It can be tempting to make improvements to the design and service model of you data center during a migration. It’s a fine line between data center migrations and data center transformations. Both carry different business goals and risk profiles. It’s important to understand which project you are undertaking.
There’s a difference between relocating your data center and transforming your IT operations. Several factors drive data center relocations or consolidations. Relocation factors include lack of capacity in an existing data center or a merger or divestiture. During these types of projects, the primary goal is to migrate services from one physical location to another. Some practical design changes might be considered such as selecting a new IP address scheme or moving to a new storage or compute platform. It’s important to not take on transformation-like activities that can distract from the business goal of migrating services. For example, the temptation may be to go from a physical platform to a virtual platform (P2V).
It makes sense from a technical perspective. Many physical-to-physical (P2P) migration tools also provide the P2V capability. The amount of work to perform a P2V may be less than that to perform a P2P. However, the technical work of migration is a small portion of the actual challenge. While migrating a few workloads from physical to virtual may not be an issue, switching to a support model based on a virtual infrastructure is a bigger challenge. In addition to focusing on a successful migration process, organization have to ensure a transitiona to tools and processes supporting virtualization.
I’ve seen these types of small transformations stack up to impact the perception of the migration project. While all services may get migrated, service interruptions or service levels may be impacted. The source of the interruptions and service delays is a common lack of focus on the operations side of the house. Data center migrations and transformations can be successful. The key is to approach the project as a transformation versus a migration. A transformation has different business drivers than a migration. Transformations offer business value in the form of cost savings or capability.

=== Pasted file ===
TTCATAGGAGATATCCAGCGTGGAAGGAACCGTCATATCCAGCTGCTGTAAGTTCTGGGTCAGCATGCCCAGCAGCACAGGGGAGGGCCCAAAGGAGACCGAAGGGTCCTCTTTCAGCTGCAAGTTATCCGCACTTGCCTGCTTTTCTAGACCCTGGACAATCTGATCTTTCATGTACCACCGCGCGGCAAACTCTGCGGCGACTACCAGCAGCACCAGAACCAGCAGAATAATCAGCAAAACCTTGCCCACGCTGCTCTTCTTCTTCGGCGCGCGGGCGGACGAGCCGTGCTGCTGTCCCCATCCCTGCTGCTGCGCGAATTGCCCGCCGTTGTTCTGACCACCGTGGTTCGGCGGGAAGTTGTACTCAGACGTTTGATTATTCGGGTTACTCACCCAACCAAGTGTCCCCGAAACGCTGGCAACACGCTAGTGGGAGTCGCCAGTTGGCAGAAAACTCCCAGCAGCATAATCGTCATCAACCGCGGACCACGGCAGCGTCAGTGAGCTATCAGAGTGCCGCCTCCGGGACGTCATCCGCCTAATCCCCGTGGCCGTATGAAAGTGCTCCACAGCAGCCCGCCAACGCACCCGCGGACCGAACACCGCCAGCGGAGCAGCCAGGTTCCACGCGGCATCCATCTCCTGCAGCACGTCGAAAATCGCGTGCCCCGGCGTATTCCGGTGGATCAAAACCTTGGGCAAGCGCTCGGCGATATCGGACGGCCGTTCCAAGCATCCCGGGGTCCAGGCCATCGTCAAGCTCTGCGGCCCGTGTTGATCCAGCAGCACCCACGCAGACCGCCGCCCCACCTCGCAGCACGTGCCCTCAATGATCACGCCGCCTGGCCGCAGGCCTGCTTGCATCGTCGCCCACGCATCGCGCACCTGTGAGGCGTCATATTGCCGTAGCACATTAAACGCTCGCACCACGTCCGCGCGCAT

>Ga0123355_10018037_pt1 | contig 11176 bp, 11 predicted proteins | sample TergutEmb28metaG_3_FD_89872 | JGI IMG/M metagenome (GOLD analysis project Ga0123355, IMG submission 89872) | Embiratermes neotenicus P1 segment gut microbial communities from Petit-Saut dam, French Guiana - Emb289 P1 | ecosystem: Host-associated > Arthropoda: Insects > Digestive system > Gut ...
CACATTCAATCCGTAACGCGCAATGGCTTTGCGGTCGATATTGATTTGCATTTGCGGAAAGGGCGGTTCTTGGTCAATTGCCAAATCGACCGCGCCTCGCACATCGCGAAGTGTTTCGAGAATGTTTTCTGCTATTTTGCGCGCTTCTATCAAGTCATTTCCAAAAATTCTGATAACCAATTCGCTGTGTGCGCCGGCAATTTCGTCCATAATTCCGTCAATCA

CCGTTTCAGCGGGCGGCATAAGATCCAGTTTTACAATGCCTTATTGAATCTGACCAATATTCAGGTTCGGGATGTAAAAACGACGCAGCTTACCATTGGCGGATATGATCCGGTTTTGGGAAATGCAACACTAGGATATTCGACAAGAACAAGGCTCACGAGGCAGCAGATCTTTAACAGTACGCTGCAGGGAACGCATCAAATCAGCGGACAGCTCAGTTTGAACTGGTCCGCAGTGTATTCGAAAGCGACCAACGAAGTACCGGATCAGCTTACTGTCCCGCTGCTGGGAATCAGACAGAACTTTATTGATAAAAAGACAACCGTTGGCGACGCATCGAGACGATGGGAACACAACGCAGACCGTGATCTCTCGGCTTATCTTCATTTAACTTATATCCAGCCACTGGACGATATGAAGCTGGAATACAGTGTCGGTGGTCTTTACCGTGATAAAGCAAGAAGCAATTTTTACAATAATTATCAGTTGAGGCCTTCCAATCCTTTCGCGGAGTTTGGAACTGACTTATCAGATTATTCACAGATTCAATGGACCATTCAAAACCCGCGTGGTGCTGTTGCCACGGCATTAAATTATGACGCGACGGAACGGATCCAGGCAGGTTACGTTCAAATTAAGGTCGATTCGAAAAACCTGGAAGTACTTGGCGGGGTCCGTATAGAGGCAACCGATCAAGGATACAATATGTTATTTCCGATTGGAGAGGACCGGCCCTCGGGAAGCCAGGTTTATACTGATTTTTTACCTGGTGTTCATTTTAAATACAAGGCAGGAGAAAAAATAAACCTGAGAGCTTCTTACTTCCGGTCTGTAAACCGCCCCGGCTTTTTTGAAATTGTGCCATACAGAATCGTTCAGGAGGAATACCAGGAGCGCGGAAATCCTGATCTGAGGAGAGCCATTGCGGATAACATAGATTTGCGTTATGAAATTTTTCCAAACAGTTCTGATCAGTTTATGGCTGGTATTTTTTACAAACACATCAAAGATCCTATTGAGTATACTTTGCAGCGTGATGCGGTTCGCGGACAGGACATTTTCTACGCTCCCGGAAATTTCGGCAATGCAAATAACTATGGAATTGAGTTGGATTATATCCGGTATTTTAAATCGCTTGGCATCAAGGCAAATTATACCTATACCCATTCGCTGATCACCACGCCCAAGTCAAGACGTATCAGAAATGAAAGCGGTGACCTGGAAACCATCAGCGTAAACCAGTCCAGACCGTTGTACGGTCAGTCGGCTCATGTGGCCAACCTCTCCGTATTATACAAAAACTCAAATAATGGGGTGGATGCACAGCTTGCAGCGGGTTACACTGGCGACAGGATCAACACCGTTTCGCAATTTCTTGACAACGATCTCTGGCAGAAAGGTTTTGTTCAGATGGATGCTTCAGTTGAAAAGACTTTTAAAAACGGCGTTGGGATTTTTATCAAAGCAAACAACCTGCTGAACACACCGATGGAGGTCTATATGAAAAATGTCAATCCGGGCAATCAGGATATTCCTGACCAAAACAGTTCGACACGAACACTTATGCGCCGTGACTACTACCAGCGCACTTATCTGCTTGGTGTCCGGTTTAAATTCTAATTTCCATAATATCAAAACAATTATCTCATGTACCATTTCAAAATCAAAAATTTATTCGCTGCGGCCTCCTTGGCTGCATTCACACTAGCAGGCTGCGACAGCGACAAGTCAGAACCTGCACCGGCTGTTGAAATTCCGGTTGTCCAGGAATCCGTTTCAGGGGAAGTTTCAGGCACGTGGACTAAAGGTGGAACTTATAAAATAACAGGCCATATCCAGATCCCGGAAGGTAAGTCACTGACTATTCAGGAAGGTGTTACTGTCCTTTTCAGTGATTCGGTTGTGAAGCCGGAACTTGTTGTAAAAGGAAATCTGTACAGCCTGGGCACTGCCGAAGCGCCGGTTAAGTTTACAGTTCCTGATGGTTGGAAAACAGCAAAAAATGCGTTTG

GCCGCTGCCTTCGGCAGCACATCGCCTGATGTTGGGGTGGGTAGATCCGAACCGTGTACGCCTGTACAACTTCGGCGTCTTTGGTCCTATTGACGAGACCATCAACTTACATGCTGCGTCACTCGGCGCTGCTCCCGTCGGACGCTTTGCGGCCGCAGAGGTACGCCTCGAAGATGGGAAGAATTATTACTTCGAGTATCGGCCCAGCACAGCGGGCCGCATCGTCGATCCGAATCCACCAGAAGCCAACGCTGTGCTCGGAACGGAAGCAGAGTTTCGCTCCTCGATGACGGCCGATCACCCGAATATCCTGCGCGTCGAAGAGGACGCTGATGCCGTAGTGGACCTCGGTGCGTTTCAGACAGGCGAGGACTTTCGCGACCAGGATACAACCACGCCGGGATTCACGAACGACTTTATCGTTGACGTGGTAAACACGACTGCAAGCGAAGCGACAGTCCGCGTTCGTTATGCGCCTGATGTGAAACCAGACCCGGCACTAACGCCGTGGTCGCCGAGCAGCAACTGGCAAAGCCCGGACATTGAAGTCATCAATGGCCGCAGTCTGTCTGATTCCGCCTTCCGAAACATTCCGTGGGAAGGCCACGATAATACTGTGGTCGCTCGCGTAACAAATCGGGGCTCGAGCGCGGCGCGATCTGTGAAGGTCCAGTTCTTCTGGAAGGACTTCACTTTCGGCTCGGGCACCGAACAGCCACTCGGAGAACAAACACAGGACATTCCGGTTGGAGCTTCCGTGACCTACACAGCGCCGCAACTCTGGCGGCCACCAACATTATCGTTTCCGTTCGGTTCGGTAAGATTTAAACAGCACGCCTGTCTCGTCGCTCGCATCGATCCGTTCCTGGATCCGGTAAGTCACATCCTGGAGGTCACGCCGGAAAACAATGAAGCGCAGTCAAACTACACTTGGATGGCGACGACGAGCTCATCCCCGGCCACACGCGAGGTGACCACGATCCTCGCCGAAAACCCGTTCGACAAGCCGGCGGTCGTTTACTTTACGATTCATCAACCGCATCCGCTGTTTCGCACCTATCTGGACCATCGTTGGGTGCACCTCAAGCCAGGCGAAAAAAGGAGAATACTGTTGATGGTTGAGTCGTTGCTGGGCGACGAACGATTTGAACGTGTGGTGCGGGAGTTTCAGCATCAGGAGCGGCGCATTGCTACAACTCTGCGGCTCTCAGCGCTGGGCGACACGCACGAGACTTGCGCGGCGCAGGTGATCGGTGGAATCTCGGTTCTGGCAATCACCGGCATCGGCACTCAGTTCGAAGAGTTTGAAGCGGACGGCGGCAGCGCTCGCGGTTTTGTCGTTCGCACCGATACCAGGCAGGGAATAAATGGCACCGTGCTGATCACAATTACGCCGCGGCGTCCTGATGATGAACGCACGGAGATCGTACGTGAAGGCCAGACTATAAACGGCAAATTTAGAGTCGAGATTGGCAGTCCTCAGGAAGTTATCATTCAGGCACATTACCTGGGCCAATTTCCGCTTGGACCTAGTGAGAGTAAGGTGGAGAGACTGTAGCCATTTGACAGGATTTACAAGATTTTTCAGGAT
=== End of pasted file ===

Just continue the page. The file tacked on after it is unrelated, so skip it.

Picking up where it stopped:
Taking the P2V example again, the business outcome may be the capability to quickly provision servers driven by dynamic business growth. As part of the transformation plan and budget, a decision to migrate to a new data center may be part of the project’s scope. As such, all of the migration planning and operations tools will be included.
The bottom line is to apply the necessary discipline when overseeing a migration. You must ensure that changes in technology during migrations are in alignment with your existing operations. A good validation is to ask the question, what business goal does the activity support. If you are meeting a business goal that wasn’t defined, then you may be dealing with scope creep and adding to the project’s risks. If you are beyond the scope of migration then what’s the true cost to the business?